Justice Elena Kagan followed up Breyer’s line of questioning, offering a parable about how she assigns work to her clerks. It drew laughter from the gallery and a witty response from Justice Samuel Alito, but then Kagan bore down on her point: When the law calls upon the federal government to create an exchange, isn’t it creating a fallback to provide affordable insurance, including tax credits, when states don’t act? Isn’t that what the context of the law suggests?

Later, Kagan made her point even more directly: “I think what we’re suggesting is that, if you look at the entire text, it’s pretty clear that you oughtn’t to treat those five words in the way that you are.”

4. Sotomayor raises federalism -- and Kennedy jumps in.

If the government prevails in King v. Burwell, this may prove to be the critical, most telling moment of oral arguments.

With so much money on the line and so little warning of the consequences of failing to build exchanges, Sotomayor suggested that depriving some states of tax credits -- as the lawsuit claims Congress meant to do -- would be impermissible.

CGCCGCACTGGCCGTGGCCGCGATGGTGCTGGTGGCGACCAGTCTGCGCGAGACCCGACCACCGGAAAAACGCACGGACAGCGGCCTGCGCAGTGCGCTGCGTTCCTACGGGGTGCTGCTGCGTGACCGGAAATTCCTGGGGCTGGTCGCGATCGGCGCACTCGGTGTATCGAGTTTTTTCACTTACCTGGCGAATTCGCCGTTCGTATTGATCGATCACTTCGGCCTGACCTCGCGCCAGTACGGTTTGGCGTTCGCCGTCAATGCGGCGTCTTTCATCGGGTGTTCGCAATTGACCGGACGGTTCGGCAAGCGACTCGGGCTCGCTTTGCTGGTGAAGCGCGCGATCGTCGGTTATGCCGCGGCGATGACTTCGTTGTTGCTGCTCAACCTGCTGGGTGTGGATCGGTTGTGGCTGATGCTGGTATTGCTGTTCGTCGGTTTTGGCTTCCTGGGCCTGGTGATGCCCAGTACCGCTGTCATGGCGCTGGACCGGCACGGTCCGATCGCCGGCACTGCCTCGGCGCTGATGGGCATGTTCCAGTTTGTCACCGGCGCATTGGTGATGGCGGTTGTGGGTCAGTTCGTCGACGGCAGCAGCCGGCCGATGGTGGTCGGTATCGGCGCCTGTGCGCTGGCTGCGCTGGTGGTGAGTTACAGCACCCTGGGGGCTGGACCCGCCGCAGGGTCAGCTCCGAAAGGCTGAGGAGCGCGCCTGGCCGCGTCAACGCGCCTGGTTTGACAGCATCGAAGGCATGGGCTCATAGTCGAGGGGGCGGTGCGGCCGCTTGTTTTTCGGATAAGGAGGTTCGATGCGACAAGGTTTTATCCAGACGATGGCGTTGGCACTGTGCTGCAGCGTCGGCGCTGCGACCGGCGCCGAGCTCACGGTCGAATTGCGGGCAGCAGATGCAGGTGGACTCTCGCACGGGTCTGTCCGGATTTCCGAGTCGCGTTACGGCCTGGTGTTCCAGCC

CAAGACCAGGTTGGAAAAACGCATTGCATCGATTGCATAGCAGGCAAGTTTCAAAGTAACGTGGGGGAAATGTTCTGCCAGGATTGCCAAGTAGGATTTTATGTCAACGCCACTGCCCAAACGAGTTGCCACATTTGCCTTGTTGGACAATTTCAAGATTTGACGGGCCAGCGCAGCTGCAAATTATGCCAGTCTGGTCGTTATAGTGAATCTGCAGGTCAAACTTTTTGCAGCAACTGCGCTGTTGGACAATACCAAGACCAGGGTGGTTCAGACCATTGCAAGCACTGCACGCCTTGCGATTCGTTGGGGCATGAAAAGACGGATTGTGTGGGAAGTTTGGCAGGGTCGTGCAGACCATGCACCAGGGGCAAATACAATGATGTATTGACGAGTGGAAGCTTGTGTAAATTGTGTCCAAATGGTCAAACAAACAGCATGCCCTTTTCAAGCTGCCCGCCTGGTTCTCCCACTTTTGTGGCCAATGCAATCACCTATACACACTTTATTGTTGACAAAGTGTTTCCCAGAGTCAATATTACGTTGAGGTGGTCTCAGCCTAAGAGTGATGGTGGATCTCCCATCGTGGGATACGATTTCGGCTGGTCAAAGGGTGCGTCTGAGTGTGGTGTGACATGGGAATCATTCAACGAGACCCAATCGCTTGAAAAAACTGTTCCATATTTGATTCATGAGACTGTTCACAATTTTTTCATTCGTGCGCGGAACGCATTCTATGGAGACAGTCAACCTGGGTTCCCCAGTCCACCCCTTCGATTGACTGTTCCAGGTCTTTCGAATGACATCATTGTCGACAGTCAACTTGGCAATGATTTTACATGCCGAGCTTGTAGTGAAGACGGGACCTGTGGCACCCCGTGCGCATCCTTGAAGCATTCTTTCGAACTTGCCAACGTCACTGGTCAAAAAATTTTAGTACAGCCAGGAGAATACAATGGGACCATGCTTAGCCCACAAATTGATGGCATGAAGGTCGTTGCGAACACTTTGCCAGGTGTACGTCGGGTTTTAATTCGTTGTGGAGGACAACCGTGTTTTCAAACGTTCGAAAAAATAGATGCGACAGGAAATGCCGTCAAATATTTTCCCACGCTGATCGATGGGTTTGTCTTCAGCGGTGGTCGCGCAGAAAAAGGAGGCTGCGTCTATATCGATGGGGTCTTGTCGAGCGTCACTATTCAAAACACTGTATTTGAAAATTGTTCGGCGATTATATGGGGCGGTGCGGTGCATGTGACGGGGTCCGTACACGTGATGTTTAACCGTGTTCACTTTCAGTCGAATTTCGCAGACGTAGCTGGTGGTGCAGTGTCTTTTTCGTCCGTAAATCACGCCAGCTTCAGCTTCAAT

The choice the state had was establish your own exchange or let the federal government establish it for you. That was the choice. If we read it the way you're saying, then we're going to read a statute as intruding on the federal-state relationship, because then the states are going to be coerced into establishing their own exchanges. ... Tell me how that is not coercive in an unconstitutional way.